Leaders build this kind of inspiration in their team.
Here’s the Test
If you are in a management or leadership role, do you have both parts engaged and fully deployed? Is your mind flowing with ideas for ways to go to the next level, solving the problems of the day and offering great ideas? Is your heart in it? Do you feel passionate about your cause, your purpose where you are?
One without the other is a broken, unbalanced equation. You might find temporary success, but it will not last. Usually, it will not be enough to get to the next level.
Make an evaluation of this amazing blend of your mind’s attention and your heart’s affection. If you have been operating too heavily with one and not the other, look around. You might be missing some achievement. You are likely not to be your best.
Take a moment to think about what it would be like to harness this power, with both spheres in better balance, overlapping at the center for amazing results.
PS – I like this reminder so much, I even had it put on a coffee mug. Leave a comment if you’d like one. $10 plus S&H. To order yours, click here
Cracking the code on effective leadership includes a wide range of attributes and considerations. With all the combinations of factors making a great leader, there is one set of personality traits that I find the most challenging for some clients to adjust.
You seldom hear the words “introvert” and “leader” in the same sentence. The common perception is that great CEOs are very outward going, good public speakers and powerful networkers; things that introverts are not known for doing.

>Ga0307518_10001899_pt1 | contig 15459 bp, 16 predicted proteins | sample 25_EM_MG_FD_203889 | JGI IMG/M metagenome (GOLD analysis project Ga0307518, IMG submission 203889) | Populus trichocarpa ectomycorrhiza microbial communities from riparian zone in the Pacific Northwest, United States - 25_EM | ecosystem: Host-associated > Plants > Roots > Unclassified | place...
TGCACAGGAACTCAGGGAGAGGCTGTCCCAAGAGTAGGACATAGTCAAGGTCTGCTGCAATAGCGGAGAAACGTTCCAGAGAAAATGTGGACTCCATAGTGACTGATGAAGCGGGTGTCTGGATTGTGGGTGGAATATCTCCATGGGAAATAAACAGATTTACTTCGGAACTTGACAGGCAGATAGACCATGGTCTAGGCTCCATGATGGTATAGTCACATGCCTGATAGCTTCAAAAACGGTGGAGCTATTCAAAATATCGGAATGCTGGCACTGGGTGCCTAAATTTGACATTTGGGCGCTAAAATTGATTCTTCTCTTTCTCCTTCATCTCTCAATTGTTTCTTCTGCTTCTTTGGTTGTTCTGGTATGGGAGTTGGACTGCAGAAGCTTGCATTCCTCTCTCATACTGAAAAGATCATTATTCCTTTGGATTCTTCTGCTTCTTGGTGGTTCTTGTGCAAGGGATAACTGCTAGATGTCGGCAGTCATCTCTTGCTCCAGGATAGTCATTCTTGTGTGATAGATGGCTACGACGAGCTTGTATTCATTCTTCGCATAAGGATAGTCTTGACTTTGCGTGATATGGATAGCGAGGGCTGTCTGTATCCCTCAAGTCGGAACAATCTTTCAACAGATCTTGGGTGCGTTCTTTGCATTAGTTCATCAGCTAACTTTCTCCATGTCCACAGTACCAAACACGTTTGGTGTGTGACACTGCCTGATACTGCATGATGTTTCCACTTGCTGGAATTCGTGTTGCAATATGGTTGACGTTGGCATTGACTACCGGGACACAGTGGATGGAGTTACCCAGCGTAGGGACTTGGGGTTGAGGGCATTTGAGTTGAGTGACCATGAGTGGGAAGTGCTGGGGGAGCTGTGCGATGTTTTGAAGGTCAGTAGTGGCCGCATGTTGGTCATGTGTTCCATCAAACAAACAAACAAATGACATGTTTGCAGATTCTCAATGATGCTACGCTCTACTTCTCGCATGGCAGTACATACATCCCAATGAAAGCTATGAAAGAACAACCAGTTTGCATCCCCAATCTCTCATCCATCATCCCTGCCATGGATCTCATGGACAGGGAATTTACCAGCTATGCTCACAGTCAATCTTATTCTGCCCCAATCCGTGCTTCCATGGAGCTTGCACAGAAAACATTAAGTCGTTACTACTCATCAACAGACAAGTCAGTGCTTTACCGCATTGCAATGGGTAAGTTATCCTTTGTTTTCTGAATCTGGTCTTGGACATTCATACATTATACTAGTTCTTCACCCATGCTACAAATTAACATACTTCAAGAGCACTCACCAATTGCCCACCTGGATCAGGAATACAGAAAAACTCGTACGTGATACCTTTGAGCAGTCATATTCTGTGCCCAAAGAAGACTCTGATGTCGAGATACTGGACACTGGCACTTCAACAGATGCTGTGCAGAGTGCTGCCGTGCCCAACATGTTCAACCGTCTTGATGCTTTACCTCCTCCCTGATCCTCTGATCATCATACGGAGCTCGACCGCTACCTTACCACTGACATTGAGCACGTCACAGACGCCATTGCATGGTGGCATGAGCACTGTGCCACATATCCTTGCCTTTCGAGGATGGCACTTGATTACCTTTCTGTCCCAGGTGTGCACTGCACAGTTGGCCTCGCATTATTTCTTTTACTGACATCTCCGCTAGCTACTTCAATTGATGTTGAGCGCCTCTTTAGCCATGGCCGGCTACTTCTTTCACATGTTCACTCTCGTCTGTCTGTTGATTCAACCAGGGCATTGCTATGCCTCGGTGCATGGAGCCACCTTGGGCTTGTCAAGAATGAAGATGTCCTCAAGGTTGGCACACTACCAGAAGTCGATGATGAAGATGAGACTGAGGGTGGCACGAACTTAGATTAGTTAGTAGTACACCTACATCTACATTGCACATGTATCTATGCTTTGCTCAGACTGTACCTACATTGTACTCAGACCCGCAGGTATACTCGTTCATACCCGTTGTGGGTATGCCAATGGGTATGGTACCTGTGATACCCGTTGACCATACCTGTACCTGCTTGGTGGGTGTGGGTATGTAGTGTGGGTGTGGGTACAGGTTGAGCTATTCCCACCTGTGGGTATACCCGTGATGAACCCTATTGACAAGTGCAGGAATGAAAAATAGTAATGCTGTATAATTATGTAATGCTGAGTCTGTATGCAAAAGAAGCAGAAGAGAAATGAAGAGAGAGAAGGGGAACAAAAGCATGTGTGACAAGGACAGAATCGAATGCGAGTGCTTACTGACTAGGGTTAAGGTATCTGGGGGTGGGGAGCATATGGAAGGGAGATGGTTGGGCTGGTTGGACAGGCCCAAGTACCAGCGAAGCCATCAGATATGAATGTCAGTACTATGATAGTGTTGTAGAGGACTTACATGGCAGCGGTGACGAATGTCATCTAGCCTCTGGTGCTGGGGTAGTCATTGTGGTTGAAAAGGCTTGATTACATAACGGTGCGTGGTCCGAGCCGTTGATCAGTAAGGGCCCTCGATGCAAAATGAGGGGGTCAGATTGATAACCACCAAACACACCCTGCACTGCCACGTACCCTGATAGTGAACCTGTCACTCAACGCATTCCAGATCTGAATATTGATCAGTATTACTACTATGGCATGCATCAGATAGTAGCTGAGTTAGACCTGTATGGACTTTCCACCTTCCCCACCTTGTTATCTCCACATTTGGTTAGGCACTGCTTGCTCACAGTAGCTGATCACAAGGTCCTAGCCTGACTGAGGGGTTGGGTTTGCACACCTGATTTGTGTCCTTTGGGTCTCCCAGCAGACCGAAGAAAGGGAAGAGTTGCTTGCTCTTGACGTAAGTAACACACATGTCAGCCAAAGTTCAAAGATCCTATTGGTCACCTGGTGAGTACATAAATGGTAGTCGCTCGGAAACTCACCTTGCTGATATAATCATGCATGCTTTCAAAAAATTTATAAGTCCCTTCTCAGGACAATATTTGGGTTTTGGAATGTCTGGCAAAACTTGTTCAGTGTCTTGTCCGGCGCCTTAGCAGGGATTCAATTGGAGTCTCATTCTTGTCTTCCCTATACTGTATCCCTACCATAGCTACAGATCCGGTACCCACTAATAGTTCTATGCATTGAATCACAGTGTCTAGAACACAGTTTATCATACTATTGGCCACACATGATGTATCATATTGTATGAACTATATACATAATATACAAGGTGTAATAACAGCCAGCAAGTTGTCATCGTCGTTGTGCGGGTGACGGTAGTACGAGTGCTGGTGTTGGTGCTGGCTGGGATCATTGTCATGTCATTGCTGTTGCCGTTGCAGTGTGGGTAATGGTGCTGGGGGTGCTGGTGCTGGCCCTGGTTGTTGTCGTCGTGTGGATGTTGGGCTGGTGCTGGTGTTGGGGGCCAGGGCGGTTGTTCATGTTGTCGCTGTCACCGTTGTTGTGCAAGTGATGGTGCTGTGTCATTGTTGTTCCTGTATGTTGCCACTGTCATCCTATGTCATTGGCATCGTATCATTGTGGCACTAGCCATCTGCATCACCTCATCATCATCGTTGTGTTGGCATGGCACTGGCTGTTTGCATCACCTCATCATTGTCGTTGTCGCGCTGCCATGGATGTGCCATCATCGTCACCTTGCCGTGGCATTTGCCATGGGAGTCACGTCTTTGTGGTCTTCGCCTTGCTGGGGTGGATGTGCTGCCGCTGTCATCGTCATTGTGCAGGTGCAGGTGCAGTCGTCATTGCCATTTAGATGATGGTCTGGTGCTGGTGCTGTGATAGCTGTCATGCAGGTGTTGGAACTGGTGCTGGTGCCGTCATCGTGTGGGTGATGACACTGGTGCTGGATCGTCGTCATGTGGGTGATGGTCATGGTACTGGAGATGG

In fact, a poll conducted by USA Today cited 65 percent of executives who believed introversion to be a barrier to leadership.
Interestingly, the same article highlights that roughly 40 percent of leaders are introverted — they’re just better at adapting themselves to situational demands. Bill Gates, Warren Buffet and Charles Schwab are just a few “innies.”
The use of a 360-degree review is common when beginning a coaching assignment. The 360 gives the coach and the coachee a baseline from which we can work. The presence of an introverted executive gets called out in 360 reviews time and again.
The one prevailing observation is that those who report to this kind of manager are hungry for more personal interaction.
As an example, I know one very successful executive who is quite introverted. He is widely respected in his field of expertise, yet those who report directly to him confess a need to “know him better”.
What does that mean? His people say he seldom shares personal info. They have no idea about his view of the world beyond the exact tasks they work.
He is known for being very hard to read. Even coaching with him was difficult because it took a long time for him to really open up about his inner concerns for the changes he thought he wanted to make.
As you might guess, the walls he keeps guarding are the primary factors we needed to focus upon. None of his other desires could be achieved without first breaking through the outer skin that protected his deep introversion.
Busting the Barrier
What I’ve found effective is to discuss the subtle difference between being personable rather than personal.
While some may think this is a detail too insignificant to talk about, I’ve found introverted managers and leaders tend to thrive once they embrace the nuance.
Here’s why it works. First, being personal is a threat to the deeply introverted individual. Voluntarily divulging details of one’s life outside the workplace is a bridge too far. Yet this is exactly the material that fellow workers want to understand.
It’s not about prying into their boss’s life, but rather it’s about getting to know them as a person. From the employee’s view, it’s about answering the question, “can you even relate to me?”
Next, because of the former, the introverted leader tends to shy away from asking relatable questions of his/her employees. Exchanges are all business. That comes across as cold and calculated, nothing more.